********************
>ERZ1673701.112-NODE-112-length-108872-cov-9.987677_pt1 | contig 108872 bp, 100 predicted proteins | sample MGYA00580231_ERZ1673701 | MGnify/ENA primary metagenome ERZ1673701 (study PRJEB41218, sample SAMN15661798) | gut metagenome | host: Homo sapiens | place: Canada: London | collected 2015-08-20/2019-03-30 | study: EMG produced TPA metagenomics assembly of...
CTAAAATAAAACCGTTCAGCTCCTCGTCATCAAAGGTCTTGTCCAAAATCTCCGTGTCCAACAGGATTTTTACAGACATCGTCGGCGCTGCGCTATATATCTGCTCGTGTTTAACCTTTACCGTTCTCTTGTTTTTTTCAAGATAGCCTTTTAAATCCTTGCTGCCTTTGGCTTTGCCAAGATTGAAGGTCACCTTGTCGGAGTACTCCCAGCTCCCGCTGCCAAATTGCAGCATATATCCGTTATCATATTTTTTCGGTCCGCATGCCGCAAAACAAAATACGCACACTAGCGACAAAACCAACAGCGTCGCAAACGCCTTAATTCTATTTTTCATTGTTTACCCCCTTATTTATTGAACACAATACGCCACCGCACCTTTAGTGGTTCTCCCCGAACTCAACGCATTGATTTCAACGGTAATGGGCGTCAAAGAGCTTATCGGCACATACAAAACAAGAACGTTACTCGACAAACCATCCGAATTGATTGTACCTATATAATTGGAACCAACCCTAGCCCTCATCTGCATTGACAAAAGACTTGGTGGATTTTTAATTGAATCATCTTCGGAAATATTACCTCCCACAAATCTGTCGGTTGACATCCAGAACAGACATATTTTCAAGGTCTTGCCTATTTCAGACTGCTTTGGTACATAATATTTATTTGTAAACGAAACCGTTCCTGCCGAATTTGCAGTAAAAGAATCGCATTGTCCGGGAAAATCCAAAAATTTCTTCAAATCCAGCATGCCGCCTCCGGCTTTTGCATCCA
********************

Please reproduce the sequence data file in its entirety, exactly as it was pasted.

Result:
>ERZ1673701.112-NODE-112-length-108872-cov-9.987677_pt1 | contig 108872 bp, 100 predicted proteins | sample MGYA00580231_ERZ1673701 | MGnify/ENA primary metagenome ERZ1673701 (study PRJEB41218, sample SAMN15661798) | gut metagenome | host: Homo sapiens | place: Canada: London | collected 2015-08-20/2019-03-30 | study: EMG produced TPA metagenomics assembly of...
CTAAAATAAAACCGTTCAGCTCCTCGTCATCAAAGGTCTTGTCCAAAATCTCCGTGTCCAACAGGATTTTTACAGACATCGTCGGCGCTGCGCTATATATCTGCTCGTGTTTAACCTTTACCGTTCTCTTGTTTTTTTCAAGATAGCCTTTTAAATCCTTGCTGCCTTTGGCTTTGCCAAGATTGAAGGTCACCTTGTCGGAGTACTCCCAGCTCCCGCTGCCAAATTGCAGCATATATCCGTTATCATATTTTTTCGGTCCGCATGCCGCAAAACAAAATACGCACACTAGCGACAAAACCAACAGCGTCGCAAACGCCTTAATTCTATTTTTCATTGTTTACCCCCTTATTTATTGAACACAATACGCCACCGCACCTTTAGTGGTTCTCCCCGAACTCAACGCATTGATTTCAACGGTAATGGGCGTCAAAGAGCTTATCGGCACATACAAAACAAGAACGTTACTCGACAAACCATCCGAATTGATTGTACCTATATAATTGGAACCAACCCTAGCCCTCATCTGCATTGACAAAAGACTTGGTGGATTTTTAATTGAATCATCTTCGGAAATATTACCTCCCACAAATCTGTCGGTTGACATCCAGAACAGACATATTTTCAAGGTCTTGCCTATTTCAGACTGCTTTGGTACATAATATTTATTTGTAAACGAAACCGTTCCTGCCGAATTTGCAGTAAAAGAATCGCATTGTCCGGGAAAATCCAAAAATTTCTTCAAATCCAGCATGCCGCCTCCGGCTTTTGCATCCA